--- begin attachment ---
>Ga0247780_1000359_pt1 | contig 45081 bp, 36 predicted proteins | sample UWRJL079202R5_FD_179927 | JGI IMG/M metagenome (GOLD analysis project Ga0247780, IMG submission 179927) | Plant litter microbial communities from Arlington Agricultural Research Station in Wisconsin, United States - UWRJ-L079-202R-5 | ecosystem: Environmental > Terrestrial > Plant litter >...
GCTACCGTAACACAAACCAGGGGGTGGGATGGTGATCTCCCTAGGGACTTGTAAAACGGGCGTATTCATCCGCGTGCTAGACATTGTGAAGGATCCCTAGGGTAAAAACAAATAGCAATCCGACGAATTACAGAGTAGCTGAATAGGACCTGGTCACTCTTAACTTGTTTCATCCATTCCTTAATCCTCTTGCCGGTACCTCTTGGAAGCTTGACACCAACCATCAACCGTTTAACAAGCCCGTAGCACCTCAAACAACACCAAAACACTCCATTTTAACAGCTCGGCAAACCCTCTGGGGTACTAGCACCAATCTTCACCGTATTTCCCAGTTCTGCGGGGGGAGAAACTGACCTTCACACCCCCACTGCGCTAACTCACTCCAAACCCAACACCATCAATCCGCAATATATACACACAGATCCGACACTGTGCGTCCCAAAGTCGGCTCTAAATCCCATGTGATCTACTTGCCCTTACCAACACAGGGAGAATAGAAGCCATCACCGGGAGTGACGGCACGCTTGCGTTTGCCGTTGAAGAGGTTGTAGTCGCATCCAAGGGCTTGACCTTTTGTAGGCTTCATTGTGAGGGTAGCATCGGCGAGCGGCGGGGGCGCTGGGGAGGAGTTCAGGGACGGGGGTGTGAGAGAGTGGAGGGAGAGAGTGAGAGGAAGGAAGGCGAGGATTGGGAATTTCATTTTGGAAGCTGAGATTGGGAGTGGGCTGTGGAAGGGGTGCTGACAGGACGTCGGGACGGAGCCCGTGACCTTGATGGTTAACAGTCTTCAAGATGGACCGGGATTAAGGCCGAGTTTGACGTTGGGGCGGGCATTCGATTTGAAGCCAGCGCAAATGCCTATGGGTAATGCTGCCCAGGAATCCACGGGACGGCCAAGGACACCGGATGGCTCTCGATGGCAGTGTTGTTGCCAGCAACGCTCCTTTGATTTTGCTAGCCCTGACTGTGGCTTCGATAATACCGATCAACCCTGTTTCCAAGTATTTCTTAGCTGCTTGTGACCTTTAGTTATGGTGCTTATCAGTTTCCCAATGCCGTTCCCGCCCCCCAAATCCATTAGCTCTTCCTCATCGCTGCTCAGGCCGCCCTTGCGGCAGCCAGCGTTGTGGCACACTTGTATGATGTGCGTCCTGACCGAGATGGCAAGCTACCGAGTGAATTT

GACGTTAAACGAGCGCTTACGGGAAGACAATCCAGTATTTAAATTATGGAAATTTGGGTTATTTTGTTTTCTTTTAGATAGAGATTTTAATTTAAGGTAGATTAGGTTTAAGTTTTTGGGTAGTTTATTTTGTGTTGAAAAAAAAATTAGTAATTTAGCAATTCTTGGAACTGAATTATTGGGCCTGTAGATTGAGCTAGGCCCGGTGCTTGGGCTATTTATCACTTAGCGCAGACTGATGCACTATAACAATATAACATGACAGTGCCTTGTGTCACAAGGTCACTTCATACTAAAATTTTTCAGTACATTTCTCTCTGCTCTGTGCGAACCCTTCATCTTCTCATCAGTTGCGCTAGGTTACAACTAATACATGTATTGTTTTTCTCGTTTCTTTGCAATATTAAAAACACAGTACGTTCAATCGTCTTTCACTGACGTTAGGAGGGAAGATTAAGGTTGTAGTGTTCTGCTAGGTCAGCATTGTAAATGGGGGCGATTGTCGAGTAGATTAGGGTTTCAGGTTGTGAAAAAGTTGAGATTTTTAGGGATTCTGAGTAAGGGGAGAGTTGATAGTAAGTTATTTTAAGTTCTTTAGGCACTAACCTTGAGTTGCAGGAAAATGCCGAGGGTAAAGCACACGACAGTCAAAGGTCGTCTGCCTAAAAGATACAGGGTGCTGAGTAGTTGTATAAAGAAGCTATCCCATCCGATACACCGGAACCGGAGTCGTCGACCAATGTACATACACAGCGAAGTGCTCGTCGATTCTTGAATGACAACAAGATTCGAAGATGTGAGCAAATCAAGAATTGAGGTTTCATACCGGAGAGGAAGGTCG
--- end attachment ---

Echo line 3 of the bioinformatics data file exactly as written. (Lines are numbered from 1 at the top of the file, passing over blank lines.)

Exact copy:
GACGTTAAACGAGCGCTTACGGGAAGACAATCCAGTATTTAAATTATGGAAATTTGGGTTATTTTGTTTTCTTTTAGATAGAGATTTTAATTTAAGGTAGATTAGGTTTAAGTTTTTGGGTAGTTTATTTTGTGTTGAAAAAAAAATTAGTAATTTAGCAATTCTTGGAACTGAATTATTGGGCCTGTAGATTGAGCTAGGCCCGGTGCTTGGGCTATTTATCACTTAGCGCAGACTGATGCACTATAACAATATAACATGACAGTGCCTTGTGTCACAAGGTCACTTCATACTAAAATTTTTCAGTACATTTCTCTCTGCTCTGTGCGAACCCTTCATCTTCTCATCAGTTGCGCTAGGTTACAACTAATACATGTATTGTTTTTCTCGTTTCTTTGCAATATTAAAAACACAGTACGTTCAATCGTCTTTCACTGACGTTAGGAGGGAAGATTAAGGTTGTAGTGTTCTGCTAGGTCAGCATTGTAAATGGGGGCGATTGTCGAGTAGATTAGGGTTTCAGGTTGTGAAAAAGTTGAGATTTTTAGGGATTCTGAGTAAGGGGAGAGTTGATAGTAAGTTATTTTAAGTTCTTTAGGCACTAACCTTGAGTTGCAGGAAAATGCCGAGGGTAAAGCACACGACAGTCAAAGGTCGTCTGCCTAAAAGATACAGGGTGCTGAGTAGTTGTATAAAGAAGCTATCCCATCCGATACACCGGAACCGGAGTCGTCGACCAATGTACATACACAGCGAAGTGCTCGTCGATTCTTGAATGACAACAAGATTCGAAGATGTGAGCAAATCAAGAATTGAGGTTTCATACCGGAGAGGAAGGTCG